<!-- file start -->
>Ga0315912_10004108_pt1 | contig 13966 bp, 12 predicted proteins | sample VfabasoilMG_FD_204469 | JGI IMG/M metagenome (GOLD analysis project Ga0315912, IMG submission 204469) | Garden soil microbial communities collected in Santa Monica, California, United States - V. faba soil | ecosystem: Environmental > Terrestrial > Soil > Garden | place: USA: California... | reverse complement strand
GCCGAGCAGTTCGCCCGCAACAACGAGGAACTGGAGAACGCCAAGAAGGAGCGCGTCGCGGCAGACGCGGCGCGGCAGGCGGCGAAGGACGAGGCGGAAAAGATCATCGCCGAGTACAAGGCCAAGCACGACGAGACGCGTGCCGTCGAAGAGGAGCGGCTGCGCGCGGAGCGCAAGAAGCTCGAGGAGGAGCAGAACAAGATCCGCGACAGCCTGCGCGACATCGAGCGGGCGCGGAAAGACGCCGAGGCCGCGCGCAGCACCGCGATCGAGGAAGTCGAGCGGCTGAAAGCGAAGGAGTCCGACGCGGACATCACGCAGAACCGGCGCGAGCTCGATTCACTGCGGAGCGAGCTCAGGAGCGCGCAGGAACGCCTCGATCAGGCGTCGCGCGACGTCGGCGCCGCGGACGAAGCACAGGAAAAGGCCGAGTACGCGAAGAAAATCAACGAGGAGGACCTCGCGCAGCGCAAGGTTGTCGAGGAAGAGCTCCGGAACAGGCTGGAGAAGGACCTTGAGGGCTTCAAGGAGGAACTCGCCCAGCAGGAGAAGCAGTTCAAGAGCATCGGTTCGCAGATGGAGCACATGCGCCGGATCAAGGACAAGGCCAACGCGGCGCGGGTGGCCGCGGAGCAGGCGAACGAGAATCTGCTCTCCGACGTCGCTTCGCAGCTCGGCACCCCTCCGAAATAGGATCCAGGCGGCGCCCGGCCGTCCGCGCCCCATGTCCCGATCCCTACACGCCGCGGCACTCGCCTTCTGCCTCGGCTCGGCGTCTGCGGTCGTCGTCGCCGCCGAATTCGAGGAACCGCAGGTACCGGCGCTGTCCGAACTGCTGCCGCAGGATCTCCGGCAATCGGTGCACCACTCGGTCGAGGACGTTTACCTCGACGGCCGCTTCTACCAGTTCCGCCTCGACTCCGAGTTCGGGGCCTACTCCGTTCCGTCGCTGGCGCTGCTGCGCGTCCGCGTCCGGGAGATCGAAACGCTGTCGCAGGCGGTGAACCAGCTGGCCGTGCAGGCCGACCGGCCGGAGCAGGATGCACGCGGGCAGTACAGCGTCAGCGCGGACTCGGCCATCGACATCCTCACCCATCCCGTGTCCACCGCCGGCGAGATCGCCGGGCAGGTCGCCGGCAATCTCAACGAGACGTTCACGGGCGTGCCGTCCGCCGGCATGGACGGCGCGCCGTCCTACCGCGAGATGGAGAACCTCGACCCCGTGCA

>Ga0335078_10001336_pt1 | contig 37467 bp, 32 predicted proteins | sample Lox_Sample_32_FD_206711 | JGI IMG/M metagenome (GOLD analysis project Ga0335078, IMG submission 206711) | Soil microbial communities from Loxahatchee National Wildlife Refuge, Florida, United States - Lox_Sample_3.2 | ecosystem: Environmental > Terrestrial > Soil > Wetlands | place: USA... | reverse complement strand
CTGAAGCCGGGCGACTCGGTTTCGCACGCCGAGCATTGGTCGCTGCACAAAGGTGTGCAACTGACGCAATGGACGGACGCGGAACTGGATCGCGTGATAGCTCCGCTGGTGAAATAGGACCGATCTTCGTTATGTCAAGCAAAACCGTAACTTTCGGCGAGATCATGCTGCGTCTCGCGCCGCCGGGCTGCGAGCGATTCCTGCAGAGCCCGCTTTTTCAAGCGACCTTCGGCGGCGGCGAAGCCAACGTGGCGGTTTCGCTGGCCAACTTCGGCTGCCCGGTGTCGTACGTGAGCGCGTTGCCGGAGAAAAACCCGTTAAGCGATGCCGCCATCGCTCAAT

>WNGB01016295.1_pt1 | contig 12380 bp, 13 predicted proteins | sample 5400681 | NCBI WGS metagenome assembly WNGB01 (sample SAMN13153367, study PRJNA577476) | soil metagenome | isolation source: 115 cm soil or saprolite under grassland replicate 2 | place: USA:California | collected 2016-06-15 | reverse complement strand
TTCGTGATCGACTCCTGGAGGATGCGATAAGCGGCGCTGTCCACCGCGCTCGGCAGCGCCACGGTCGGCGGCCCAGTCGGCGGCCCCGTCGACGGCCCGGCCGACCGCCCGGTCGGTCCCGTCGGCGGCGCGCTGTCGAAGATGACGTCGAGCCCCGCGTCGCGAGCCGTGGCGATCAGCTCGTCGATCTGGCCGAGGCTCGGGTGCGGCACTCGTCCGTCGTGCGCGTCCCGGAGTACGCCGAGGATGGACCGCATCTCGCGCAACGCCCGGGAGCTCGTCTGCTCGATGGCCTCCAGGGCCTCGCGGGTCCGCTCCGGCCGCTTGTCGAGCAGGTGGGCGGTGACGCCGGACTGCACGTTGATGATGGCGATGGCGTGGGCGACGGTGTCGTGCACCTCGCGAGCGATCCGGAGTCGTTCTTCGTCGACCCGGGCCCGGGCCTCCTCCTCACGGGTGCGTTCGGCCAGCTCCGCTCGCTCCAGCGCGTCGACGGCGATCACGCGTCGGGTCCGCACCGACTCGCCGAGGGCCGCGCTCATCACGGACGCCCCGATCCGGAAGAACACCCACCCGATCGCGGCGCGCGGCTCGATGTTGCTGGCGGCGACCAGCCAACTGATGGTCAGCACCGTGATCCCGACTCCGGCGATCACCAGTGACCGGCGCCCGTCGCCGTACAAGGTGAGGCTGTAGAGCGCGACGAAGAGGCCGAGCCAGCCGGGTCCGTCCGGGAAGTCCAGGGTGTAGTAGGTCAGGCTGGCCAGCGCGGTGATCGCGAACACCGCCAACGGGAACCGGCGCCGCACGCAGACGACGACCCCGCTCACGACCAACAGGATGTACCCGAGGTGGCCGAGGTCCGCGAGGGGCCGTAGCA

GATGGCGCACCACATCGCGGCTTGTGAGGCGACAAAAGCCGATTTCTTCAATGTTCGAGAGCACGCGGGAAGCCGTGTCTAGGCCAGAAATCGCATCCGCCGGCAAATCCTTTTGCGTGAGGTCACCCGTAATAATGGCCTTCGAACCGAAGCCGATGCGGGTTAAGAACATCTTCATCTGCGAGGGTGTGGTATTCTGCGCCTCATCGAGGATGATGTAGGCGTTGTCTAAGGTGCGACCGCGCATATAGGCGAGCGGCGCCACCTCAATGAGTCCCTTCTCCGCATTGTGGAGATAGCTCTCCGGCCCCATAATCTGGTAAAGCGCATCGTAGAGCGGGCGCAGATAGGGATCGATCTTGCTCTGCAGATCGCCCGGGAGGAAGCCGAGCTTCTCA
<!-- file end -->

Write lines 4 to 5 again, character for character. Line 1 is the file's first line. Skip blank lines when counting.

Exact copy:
CTGAAGCCGGGCGACTCGGTTTCGCACGCCGAGCATTGGTCGCTGCACAAAGGTGTGCAACTGACGCAATGGACGGACGCGGAACTGGATCGCGTGATAGCTCCGCTGGTGAAATAGGACCGATCTTCGTTATGTCAAGCAAAACCGTAACTTTCGGCGAGATCATGCTGCGTCTCGCGCCGCCGGGCTGCGAGCGATTCCTGCAGAGCCCGCTTTTTCAAGCGACCTTCGGCGGCGGCGAAGCCAACGTGGCGGTTTCGCTGGCCAACTTCGGCTGCCCGGTGTCGTACGTGAGCGCGTTGCCGGAGAAAAACCCGTTAAGCGATGCCGCCATCGCTCAAT

>WNGB01016295.1_pt1 | contig 12380 bp, 13 predicted proteins | sample 5400681 | NCBI WGS metagenome assembly WNGB01 (sample SAMN13153367, study PRJNA577476) | soil metagenome | isolation source: 115 cm soil or saprolite under grassland replicate 2 | place: USA:California | collected 2016-06-15 | reverse complement strand